Linda Fairstein

Killer Heat

The tenth book in the Alex Cooper series, 2008


Mike Chapman bit into the tip of a Cohiba and held the match to the end of his thick cigar, drawing several deep breaths to make certain it was lighted

Take a few hits, Coop,' he said, passing it to me.

I shook my head.

'The stench from that corpse is going to stay in your brain for weeks unless you infuse it right away with something more powerful. Why do you think I've always got a couple of these in my pocket?'

I took the cigar from Mike and rolled it between my fingers

Don't look at the damn thing. Smoke it. That broad's been decomposing for days in an empty room during a summer heat wave. Wrap your lips around that sucker and inhale till the smoke comes through your nose and ears, and maybe even from between your toes.

I put it to my lips, coughing as the harsh tobacco taste filled my mouth and lungs. There were no overhead lights above the concrete barriers we sat on at the intersection of South Street and Whitehall, which dead-ended at the East River, near the southernmost tip of Manhattan.

'There's no air out here. Not even a breeze off the water. 'Almost midnight and it's still ninety-seven degrees. She's cooking in that room,' Mike said, tossing his head in the direction of the crime scene that he'd been working for the last three hours. His black hair glistened with sweat, and the perspiration on his shirt made the cotton cloth cling to his chest.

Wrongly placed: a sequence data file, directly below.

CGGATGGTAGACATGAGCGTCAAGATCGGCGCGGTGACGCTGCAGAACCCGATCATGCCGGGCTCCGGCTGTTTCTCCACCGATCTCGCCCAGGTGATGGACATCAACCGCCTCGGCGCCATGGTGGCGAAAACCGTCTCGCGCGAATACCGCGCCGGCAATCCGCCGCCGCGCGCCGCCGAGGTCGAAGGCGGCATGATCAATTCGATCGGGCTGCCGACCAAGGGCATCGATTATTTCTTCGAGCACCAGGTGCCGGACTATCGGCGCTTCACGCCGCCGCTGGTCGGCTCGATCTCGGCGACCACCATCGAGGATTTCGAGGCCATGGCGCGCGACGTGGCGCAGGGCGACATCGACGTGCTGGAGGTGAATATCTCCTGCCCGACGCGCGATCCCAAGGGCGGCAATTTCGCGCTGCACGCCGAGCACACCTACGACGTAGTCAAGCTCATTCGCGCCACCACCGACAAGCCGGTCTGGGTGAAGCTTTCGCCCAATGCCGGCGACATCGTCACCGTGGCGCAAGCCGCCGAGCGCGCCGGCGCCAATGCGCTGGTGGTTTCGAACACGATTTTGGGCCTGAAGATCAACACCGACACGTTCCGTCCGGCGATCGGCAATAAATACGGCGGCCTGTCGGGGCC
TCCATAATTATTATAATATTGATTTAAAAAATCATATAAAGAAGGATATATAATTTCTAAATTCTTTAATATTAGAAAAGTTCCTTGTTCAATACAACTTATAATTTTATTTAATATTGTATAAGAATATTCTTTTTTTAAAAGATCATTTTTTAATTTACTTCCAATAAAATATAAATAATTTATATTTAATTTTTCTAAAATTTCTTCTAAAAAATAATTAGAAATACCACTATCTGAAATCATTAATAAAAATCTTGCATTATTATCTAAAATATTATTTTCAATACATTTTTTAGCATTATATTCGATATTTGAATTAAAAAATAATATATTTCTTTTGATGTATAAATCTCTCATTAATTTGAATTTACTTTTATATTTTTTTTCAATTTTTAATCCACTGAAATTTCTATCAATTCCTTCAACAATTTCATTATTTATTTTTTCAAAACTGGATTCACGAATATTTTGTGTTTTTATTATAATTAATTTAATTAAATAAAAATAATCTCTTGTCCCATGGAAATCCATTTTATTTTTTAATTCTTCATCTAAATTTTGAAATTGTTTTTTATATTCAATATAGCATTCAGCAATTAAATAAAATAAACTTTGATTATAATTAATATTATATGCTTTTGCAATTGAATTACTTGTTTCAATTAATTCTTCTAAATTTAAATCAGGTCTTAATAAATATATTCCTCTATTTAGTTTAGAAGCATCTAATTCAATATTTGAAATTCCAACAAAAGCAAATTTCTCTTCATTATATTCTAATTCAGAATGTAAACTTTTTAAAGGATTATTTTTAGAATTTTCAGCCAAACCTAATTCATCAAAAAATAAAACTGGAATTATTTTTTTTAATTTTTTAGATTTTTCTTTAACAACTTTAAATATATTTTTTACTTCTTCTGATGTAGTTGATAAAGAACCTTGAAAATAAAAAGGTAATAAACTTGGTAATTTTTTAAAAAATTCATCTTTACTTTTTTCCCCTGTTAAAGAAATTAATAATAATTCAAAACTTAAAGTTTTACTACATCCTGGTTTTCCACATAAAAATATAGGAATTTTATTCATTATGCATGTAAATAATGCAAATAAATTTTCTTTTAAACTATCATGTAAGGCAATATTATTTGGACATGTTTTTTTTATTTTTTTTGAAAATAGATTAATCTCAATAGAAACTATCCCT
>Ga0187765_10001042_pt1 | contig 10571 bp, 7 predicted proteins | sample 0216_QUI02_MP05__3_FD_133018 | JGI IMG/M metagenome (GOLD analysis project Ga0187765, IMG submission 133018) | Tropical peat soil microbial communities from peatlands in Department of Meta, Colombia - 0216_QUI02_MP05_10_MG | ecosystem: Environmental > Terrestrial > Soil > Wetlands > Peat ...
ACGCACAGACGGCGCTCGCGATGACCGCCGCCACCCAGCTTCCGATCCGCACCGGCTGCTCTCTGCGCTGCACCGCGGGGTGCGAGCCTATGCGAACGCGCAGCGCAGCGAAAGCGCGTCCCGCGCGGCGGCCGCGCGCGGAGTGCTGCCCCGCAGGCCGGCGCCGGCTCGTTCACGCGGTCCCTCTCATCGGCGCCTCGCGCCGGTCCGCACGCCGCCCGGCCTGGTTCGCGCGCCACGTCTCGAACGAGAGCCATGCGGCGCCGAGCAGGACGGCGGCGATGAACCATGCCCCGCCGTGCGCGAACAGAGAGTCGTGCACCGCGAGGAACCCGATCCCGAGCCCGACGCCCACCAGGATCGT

'Whatever body parts were left intact will be fried by the time they bag her.

'Are you going with the guys to the morgue?' I asked

Might be the coolest place in town tonight. You into refrigerated boxes?'

'I'll pass. Are they almost done?'

'The ME was ready to call it quits when the maggot maven showed up.'

The putrefaction of the woman's body, which had been left to rot in the abandoned government offices over the old ferry slip, offered an irresistible opportunity to swarms of summer flies, which entered to lay their eggs and leave their offspring to nourish themselves on her flesh.

The blast of the horn from the Staten Island Ferry, its giant orange hull sliding out of the pier from the enormous modern terminal just twenty yards downriver, startled me. We were half a mile south of the bustling marketplace that had once been the South Street Seaport, flanking the glittering towers of Wall Street, outside what seemed like the only building in the downtown area that had been neglected alongside the water's flotsam and jetsam.

I stood up from the concrete barrier and looked over my shoulder at the entrance to the deserted slips-three vaulted openings that led to the water, supporting a raised porch and the offices in which the body had been found, centered between forty-foot-tall columns that faced Whitehall. Crumbling wooden pilings bordered the walkway behind me, while trash floated and bobbed among the large rocks in the water ten feet below.

'Jumpy already?' Mike smiled at me as he held the open collar of his shirt between his thumb and forefinger, waving it back and forth as though the cloth might actually dry out despite the oppressive humidity. 'You don't even know what happened to her yet.'

'Has he got any ideas about how long the woman's been dead?' The cigar smoke filtered up through my nostrils, overwhelming the pungent odor of death.

'Bug juice, Madam Prosecutor. The good Dr. Magorski likes to bring this whole thing down to when he figures the flies laid the maggots which finished feasting and then sat on the floorboards and pupated. He's picking up the pupal cases to take to his lab. It's a slow process,' Mike said, dismissing the expert with a flip of his hand.